(600e) Oxide-Derived Tin Microspheres for Efficient CO2 Electroreduction to Formic Acid

Nguyen-Phan, T. D. - Presenter, National Energy Technology Laboratory
Kauffman, D. R., National Energy Technology Laboratory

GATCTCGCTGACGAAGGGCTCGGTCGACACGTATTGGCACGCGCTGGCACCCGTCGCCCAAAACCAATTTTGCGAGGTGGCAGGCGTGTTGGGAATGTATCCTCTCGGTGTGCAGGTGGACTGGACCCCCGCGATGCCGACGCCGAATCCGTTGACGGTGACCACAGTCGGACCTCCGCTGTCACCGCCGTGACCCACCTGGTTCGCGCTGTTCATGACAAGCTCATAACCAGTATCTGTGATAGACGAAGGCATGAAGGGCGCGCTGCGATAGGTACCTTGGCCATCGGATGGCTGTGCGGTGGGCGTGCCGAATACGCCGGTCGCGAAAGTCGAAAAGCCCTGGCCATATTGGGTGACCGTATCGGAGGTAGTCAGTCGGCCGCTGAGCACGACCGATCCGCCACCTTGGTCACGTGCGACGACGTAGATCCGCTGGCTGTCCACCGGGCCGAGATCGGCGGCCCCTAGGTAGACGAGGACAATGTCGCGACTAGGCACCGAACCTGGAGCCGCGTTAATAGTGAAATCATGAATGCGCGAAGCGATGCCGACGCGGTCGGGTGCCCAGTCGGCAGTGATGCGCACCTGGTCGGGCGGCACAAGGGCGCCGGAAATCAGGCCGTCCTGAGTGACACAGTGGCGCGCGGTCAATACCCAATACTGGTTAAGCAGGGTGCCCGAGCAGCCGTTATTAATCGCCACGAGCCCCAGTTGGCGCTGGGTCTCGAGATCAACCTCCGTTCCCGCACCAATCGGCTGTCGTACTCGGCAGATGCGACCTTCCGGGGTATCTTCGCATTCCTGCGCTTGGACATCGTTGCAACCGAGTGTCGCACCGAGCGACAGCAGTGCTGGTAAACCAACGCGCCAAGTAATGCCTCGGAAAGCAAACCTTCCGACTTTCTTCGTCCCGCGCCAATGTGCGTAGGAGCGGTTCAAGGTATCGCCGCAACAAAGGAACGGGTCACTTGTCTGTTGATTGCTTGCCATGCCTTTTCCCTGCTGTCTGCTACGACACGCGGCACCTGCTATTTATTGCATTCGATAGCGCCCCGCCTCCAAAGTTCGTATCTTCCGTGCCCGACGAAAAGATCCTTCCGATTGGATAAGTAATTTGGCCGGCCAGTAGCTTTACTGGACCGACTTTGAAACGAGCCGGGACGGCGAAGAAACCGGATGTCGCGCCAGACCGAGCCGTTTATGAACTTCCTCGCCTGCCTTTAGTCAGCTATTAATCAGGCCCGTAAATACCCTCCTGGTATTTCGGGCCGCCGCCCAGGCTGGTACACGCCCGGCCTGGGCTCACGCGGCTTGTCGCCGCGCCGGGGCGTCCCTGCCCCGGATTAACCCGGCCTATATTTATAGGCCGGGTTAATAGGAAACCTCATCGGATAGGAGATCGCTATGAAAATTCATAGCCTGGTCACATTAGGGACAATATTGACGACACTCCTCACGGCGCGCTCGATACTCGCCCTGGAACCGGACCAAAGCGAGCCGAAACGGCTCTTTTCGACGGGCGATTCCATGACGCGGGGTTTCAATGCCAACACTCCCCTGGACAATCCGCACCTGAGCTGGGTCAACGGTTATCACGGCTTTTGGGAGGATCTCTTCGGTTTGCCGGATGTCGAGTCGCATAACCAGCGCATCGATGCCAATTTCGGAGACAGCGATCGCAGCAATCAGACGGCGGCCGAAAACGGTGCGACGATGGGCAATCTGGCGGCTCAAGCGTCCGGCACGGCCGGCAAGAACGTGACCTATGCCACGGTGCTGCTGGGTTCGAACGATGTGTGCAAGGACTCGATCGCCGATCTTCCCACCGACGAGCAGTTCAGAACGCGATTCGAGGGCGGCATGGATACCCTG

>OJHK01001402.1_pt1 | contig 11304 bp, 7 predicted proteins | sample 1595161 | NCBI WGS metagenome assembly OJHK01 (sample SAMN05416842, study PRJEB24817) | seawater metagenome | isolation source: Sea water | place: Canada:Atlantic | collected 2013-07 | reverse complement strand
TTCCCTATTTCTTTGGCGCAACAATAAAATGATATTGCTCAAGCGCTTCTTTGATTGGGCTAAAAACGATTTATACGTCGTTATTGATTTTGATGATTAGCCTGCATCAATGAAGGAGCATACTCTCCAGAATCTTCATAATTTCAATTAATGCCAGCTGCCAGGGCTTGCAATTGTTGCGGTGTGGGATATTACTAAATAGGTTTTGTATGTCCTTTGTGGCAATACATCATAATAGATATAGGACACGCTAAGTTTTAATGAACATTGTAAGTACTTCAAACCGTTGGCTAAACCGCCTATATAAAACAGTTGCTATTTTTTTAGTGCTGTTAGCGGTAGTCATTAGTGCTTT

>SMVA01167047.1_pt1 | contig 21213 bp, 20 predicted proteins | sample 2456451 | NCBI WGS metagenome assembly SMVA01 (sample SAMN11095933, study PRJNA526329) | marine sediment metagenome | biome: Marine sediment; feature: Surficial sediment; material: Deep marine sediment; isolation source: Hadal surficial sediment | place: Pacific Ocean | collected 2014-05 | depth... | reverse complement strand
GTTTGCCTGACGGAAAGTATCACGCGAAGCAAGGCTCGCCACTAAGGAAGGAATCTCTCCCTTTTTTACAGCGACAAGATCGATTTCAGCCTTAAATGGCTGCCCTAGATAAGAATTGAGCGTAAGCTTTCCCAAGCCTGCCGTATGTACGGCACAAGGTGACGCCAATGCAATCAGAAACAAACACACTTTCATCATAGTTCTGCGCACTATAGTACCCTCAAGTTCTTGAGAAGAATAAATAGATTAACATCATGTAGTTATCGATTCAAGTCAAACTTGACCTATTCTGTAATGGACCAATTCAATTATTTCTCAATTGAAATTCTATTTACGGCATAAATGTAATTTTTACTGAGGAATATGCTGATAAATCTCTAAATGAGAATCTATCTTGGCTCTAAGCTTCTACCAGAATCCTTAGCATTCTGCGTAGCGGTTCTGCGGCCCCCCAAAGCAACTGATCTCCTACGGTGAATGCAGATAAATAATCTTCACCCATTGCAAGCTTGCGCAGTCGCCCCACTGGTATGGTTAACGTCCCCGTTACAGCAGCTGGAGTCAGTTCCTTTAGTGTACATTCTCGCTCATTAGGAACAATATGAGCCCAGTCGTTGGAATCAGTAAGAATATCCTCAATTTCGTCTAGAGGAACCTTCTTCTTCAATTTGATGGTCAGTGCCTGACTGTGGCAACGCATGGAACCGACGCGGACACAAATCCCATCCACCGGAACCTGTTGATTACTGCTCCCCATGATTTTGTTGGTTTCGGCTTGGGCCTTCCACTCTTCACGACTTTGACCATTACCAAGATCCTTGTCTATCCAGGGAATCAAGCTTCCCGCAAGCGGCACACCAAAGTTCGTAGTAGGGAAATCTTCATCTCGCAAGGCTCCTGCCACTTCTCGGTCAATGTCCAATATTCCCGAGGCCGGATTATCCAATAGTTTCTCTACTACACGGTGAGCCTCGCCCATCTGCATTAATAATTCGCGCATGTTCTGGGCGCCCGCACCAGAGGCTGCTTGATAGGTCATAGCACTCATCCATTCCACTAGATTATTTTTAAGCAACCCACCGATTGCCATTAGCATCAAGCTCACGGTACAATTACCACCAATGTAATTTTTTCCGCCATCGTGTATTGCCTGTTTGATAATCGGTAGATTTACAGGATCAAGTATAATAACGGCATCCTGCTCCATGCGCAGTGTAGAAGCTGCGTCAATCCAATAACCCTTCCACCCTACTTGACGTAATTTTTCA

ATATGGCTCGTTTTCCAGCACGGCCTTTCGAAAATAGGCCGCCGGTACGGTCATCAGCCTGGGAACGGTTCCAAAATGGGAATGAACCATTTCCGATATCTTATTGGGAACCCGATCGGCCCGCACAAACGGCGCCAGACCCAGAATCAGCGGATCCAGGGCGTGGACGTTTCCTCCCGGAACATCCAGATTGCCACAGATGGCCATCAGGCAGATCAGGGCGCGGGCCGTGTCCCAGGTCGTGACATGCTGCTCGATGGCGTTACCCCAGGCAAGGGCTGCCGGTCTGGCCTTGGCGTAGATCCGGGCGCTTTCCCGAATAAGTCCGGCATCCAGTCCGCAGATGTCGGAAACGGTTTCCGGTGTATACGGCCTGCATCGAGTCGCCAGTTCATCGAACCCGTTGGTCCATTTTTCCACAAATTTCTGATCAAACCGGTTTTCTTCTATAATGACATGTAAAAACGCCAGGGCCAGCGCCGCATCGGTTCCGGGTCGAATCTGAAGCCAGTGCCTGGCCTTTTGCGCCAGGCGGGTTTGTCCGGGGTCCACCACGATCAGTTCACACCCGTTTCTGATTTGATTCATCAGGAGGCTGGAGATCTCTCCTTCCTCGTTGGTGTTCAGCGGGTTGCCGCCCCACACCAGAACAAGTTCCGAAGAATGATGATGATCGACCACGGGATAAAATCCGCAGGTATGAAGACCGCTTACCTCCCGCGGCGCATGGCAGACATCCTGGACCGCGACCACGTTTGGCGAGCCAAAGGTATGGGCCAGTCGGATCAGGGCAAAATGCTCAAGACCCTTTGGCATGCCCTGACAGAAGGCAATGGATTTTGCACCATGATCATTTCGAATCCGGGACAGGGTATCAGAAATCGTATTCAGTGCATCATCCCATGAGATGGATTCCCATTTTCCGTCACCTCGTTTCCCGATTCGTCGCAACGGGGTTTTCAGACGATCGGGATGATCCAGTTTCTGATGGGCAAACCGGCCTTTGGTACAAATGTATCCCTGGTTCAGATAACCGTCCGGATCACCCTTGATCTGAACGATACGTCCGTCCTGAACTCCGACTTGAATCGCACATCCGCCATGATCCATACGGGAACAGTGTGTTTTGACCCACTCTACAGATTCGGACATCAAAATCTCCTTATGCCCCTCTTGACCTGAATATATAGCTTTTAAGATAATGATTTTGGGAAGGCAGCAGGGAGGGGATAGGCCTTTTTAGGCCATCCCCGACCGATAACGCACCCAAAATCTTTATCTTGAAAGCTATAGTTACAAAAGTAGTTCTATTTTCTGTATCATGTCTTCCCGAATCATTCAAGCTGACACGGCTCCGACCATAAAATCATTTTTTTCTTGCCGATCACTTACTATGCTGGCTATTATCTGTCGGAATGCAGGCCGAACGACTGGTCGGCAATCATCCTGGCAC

Rational design and engineering of electrocatalysts for electrochemical CO2 reduction (CO2RR) is crucial to effectively, selectively converting CO2 into carbon-neutral chemicals and fuels. In this work, we have developed low-cost hierarchical tin oxide microsphere electrocatalysts to boost the production of formic acid. Three-dimensional (3D) SnO2 spheres constructed from small crystalline nanoparticles exhibit high Faradaic efficiencies (70-80%) and high selectivities (77-90%) toward formic acid in a wide potential window of -0.9 V to -1.3 V vs. the reversible hydrogen electrode (RHE) at total current densities of 30-100 mA/cm2. A peak 80.3% Faradaic efficiency is obtained at -1.2 V vs. RHE with superior HCOOH partial current density of 50.4 mA/cm2. Such unique 3D spherical catalysts outperform non-spherical nanoparticles and commercially available SnO2 benchmarking catalysts due to special hierarchical porous structure, enlarged surface area, larger number of electrochemically active sites, and strongly suppressed H2 evolution. The spherical oxide-derived Sn catalysts are highly stable up to 36 hours over many start/stop cycles at -1.2 V vs. RHE, preserving long-term partial current density of 45 mA/cm2 and 90% selectivity for formic acid. Our results may provide more guidelines for the introduction of hierarchical porosity into CO2RR electrocatalysts for large-scale applications.